Baby comes back without that yellow film on him just as doctor so-and-so finally shows up. They ask me to wait outside. As I leave I see doctor so-and-so sewing my wife up and realize what happened. Once I do, a thought flutters through my head about that whole afterbirth scene. It reads: why did you go on about the ins and outs of afterbirth instead of stopping the blood from pouring out of my wife's body? Later, I learn it's because of legal red tape. Japanese midwives can only perform medical interventions in the case of dire emergencies. Apparently that wasn't one. It makes me wonder why a doctor wasn't there in the first place.
So there I am, waiting in the lobby for some cosmic shift inside of my soul strata–something to turn on or even something to turn off, but so far there's no plate tectonics. I had a child, but I didn't feel like a father. I'd seen on TV there was supposed to be some magical moment when an angel waves an invisible wand over your head and everything falls into place inside you. But in real life becoming a father mentally and spiritually isn't as easy as falling into a hole. It's climbing a mountain.
Doctor so-and-so comes out and offers a smiley "Congratulations."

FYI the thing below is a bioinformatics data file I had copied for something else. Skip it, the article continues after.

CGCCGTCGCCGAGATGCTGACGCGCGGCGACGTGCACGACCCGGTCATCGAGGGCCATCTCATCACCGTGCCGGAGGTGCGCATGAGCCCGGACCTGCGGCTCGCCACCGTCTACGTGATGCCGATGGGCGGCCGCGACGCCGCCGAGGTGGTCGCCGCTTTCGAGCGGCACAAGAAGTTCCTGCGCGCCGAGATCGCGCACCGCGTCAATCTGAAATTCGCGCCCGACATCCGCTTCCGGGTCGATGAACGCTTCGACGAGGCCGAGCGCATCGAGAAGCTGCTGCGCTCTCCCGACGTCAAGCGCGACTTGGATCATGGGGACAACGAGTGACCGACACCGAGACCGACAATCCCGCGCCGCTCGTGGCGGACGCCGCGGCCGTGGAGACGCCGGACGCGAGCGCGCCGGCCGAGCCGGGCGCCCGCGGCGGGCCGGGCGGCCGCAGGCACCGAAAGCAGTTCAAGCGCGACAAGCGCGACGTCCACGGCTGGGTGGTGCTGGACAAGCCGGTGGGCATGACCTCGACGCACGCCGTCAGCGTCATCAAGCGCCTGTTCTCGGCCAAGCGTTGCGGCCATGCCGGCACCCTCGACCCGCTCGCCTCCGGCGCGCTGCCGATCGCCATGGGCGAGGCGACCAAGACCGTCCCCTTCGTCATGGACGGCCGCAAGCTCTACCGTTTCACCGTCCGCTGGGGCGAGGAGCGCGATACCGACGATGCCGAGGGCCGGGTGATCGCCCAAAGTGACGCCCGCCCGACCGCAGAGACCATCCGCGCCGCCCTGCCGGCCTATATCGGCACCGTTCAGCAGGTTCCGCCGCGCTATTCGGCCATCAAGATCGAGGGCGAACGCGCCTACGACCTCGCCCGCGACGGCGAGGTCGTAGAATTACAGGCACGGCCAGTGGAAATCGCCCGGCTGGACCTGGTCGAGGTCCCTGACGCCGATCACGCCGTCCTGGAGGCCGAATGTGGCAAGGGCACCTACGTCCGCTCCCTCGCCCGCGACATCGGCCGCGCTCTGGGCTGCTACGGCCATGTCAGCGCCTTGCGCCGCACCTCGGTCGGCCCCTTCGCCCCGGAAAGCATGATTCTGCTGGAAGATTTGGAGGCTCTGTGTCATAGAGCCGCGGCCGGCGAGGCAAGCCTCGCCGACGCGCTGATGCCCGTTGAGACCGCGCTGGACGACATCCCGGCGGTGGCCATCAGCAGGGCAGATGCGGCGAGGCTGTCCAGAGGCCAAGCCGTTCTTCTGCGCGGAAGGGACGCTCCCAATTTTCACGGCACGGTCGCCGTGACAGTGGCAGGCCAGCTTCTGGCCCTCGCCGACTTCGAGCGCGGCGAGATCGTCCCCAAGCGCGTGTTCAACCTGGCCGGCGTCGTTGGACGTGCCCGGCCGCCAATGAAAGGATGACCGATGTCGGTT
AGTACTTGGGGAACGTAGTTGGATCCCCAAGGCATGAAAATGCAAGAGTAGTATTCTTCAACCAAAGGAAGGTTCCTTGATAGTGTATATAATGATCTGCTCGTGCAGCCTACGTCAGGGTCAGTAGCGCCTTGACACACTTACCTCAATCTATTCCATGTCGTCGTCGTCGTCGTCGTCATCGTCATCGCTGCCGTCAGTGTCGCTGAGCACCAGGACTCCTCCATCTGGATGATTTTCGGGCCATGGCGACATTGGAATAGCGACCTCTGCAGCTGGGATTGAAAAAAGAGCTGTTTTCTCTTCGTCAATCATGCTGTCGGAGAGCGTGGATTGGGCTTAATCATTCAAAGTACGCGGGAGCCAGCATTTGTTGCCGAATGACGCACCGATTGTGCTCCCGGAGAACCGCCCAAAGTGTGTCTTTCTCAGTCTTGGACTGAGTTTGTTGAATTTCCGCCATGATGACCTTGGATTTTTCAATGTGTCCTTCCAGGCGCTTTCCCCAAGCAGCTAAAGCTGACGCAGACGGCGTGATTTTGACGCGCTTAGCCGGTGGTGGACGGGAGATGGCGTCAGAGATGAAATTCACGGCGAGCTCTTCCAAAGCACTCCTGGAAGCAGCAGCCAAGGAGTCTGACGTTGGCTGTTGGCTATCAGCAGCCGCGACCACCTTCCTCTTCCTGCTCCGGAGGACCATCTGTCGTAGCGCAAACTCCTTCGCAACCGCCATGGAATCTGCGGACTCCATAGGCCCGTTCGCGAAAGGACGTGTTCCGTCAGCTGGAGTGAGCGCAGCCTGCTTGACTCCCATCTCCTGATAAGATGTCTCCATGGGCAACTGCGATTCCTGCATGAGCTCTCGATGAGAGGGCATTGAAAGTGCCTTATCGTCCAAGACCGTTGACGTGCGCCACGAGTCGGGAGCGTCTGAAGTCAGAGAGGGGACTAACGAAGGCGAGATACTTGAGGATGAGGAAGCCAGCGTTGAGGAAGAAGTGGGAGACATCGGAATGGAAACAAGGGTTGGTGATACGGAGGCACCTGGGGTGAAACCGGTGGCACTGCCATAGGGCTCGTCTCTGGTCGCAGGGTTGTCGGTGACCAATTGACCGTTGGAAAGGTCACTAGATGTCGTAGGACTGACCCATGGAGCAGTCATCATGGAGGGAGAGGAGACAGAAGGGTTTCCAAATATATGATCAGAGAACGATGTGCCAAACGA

"Is my wife okay?"
He nods and explains what happened. I don't understand because he's communicating in the High Speech, medical Japanese, but frankly I'm just glad he's polite enough to do so.
As we've mentioned before at Tofugu, medicine is not a service industry in Japan. Japan has a strong social hierarchy and doctors are near the top of the totem pole. Unfortunately, that means some doctors think they're Doctor House. I've had a particularly nasty one even call me an idiot before. While most doctors here are great and old farts like the one I saw are rare, even now we're switching doctors about a foot problem my son has because our current one refuses to tell us what's wrong. In his mind, he's the doctor and that's his domain, not ours.
After the doctor finishes his explanation I just tell him "thank you" because I already know what happened anyway. That's one thing about communicating in Japan. Even if you don't understand half of what someone's saying, common sense can make up for a lot of what's missing. The midwife pokes her head out and says I can come back in now. My wife is holding the baby.
"Tsukareta." She's tired. "Here, hold him."
And there, as I hold my son, the father inside me flickers to life.